National Onion Ring Day
Crisp, fried, a bit sweet—onion rings are the fancy cousin of the French fry. Have a taste-test with various dipping sauces, or get samples from different places.
They’re rich and crisp and delicious, surprisingly sweet for a flavor so often related to being spicy and the source of tears. But something about the process of breading them in a flavorful coating and deep-frying them in a vat of oil brings out the delicious flavors hidden inside. They come in towers and flowers, giant-sized and tiny, and they’re a favorite at burger joints all over the world. That’s right, we’re talking about the onion rings, and National Onion Ring Day celebrates this delicious treat and its long history.
History of National Onion Ring Day
The origin of the onion rings is actually somewhat mysterious, but we do know that in 1802 a recipe was published in ”The Art of Cookery Made Easy and Refined.” This recipe describes a process of dipping ½” onion rings dipped into a rather flavorful mixture of flour with creams and cheeses and then boiling them in a vat of lard. Following on the heels of this was a suggestion to serve it with a sauce made of a mixture of mustard and butter.
Since then, there have been many refinements of the onion rings recipe, with a great debate existing on the proper method and what brings out the best flavor. There are hundreds of recipes involving different mixtures of batter to coat them in, different sauces to dip them in, and even the type of onions you use to prepare them.
As if that wasn’t complicated enough, there’s even a variety of onion rings that are made from an onion paste formed into a circle instead of an actual slice of onion. If you’ve ever enjoyed these delicious treats, then National Onion Ring Day provides you with an excuse to go to your favorite source and consume onion rings until you burst.
Onion rings aren’t just an invention of the western world. There’s also evidence that people experimented with the idea of covering strips of onion with batter and deep-frying them in developing countries too. In India, for instance, merchants would often sell fried, battered onion strips as street food – a quick snack that people could munch on the go.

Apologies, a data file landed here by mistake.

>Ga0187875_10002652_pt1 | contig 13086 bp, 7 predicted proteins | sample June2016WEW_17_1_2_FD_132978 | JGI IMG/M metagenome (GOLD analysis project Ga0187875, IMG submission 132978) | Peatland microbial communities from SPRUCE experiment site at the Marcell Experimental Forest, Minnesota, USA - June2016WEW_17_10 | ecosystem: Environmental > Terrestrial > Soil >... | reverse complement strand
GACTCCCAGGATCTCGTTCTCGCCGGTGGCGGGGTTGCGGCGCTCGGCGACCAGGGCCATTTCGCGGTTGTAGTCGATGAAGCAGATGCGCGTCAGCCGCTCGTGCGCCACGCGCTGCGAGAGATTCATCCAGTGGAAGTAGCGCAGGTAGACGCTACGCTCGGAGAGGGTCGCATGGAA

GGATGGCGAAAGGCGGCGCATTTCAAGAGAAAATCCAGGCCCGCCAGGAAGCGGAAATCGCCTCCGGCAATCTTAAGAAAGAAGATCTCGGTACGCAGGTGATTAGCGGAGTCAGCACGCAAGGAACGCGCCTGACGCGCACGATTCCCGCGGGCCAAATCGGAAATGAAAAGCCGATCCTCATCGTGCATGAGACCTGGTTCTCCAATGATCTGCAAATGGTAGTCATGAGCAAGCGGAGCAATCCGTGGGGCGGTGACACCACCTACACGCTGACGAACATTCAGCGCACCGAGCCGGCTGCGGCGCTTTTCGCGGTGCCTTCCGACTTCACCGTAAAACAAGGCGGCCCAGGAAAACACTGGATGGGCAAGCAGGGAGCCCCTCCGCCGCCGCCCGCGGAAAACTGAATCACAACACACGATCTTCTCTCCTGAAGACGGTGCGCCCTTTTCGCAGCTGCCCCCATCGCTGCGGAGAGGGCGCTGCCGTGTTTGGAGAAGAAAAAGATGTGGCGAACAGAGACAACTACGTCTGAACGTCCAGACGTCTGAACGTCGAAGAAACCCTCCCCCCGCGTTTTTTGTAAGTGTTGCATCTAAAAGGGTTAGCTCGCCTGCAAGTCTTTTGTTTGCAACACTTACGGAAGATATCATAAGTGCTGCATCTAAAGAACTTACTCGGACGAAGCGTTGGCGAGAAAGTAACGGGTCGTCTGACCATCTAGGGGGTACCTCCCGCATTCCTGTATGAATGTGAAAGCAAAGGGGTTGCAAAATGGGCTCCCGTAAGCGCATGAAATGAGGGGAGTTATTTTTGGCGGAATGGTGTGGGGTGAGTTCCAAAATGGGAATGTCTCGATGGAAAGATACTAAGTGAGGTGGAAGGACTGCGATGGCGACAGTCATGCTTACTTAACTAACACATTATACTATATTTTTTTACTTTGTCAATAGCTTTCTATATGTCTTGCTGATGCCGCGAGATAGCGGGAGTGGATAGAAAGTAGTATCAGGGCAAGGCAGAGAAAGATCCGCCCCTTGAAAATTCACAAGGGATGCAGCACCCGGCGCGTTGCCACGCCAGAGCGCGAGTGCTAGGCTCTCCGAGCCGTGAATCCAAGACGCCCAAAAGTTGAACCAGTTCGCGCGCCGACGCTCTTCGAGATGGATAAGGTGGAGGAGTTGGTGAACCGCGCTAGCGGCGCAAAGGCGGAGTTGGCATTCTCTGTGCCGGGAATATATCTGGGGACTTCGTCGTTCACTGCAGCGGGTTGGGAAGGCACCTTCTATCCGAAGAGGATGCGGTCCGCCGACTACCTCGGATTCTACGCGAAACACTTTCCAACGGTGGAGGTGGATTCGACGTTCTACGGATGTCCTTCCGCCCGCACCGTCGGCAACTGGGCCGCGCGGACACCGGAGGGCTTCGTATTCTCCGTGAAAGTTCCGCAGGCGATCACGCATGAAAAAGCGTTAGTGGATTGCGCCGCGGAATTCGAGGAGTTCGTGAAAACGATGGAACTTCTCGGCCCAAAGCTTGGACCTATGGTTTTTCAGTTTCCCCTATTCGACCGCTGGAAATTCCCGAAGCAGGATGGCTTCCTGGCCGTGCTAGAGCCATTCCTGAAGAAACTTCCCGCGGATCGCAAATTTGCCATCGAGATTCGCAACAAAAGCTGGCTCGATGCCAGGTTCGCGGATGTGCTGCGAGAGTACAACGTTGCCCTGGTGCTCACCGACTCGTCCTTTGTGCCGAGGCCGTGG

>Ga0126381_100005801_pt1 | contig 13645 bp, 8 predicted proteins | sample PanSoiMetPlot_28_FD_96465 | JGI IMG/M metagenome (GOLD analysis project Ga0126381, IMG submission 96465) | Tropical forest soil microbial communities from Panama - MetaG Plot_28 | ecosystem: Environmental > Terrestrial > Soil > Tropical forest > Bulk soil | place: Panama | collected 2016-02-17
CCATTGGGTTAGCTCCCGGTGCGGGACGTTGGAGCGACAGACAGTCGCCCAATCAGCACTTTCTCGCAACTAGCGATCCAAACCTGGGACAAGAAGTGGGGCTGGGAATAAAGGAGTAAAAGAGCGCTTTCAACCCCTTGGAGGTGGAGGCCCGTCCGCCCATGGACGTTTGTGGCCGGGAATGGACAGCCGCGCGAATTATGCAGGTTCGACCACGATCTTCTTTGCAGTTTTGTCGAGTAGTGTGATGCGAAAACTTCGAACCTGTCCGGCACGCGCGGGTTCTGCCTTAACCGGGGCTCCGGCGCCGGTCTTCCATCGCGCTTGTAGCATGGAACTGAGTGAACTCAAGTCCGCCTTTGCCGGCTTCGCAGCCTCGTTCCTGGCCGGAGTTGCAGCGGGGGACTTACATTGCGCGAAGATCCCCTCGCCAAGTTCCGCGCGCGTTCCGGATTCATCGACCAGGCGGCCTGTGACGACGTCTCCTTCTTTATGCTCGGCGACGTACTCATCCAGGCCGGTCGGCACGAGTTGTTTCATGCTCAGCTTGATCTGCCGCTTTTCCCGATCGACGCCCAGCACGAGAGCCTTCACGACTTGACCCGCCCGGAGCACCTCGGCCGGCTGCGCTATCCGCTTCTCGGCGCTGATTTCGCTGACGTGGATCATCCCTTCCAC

As we discussed, historians have found examples of onion ring-like recipes that date back as far as 1802. With that said, there are restaurants in operation today that claim to be the originators of the idea.
Kirby’s Pig Stand – the famous historical restaurant chain – claims to have battered and served up the first official onion rings as far back as the 1920s. The restaurant’s location in Dallas, TX, was the first in the world to offer a drive-in service where people could collect food from the convenience of their vehicles.
In many ways, the outlet was the progenitor to the modern fast-food restaurant. The roof was red-tiled and pagoda-like in appearance, and the outer walls made heavy use of stucco to brighten the exterior. Over the years, the company built many more outlets, but eventually, chains like McDonald’s and Taco Bell bought them up. In 2006, the company went bankrupt, and the last restaurant closed.
How to celebrate National Onion Ring Day
National Onion Ring Day is your opportunity to get out there and enjoy your favorite deep-fried savory treat. They’re simple to make at home, and while a deep fryer is great, it isn’t essential in their preparation. There are even baked Onion Rings if you decide to go that way, but nothing beats the original. Just heat up a pan of oil until a small drop of batter starts to sizzle when dropped in, and then carefully submerge your coated Onion Rings one by one and cook until a golden brown. There are dozens of recipes online that you can try, and even more recipes for sauces to serve them with.
If making onion rings isn’t your idea of fun, but you like eating them, then you can head out to any one of the dozens of restaurant chains that serves them as part of their daily menu. While many fast-food chains offer onion rings, the best examples come from independent restaurants with proprietary recipes. It’s highly likely that you have at least one of these in your area, serving up rings in the traditional style. Look for local diners with a long history and experienced management. Family businesses tend to be the best.
Some people really don’t like onions. Many won’t go near them, even if they’re covered in batter and deep-fried, but that’s okay. You don’t have to eat onion rings, though, to celebrate National Onion Ring Day – you can branch out. Remember, onion rings were the inspiration for many of the fried snacks and sides that we enjoy today. French fries, deep-fried brie, and fried chicken are all delicious alternatives that you can try if you fancy something different.
There are so many reasons to celebrate National Onion Ring Day. Onion rings are one of the most popular snacks and have become a staple in many parts of the world. They’re a bit like French fries, but taste even more special and delicious in some cases. You can dip them, dunk them, and eat them alongside all your favorite sandwiches and hamburgers. You can even lay them out at a buffet at parties. They’re so flexible!
Onion rings are also instructive for people looking for culinary inspiration. John Mollard – the man behind the 1802 recipe – was a genius. It took the world more than a hundred years to catch up to his vision of the perfect snack. Could you come up with a new recipe that is way ahead of its time?
Happy National Onion Ring Day!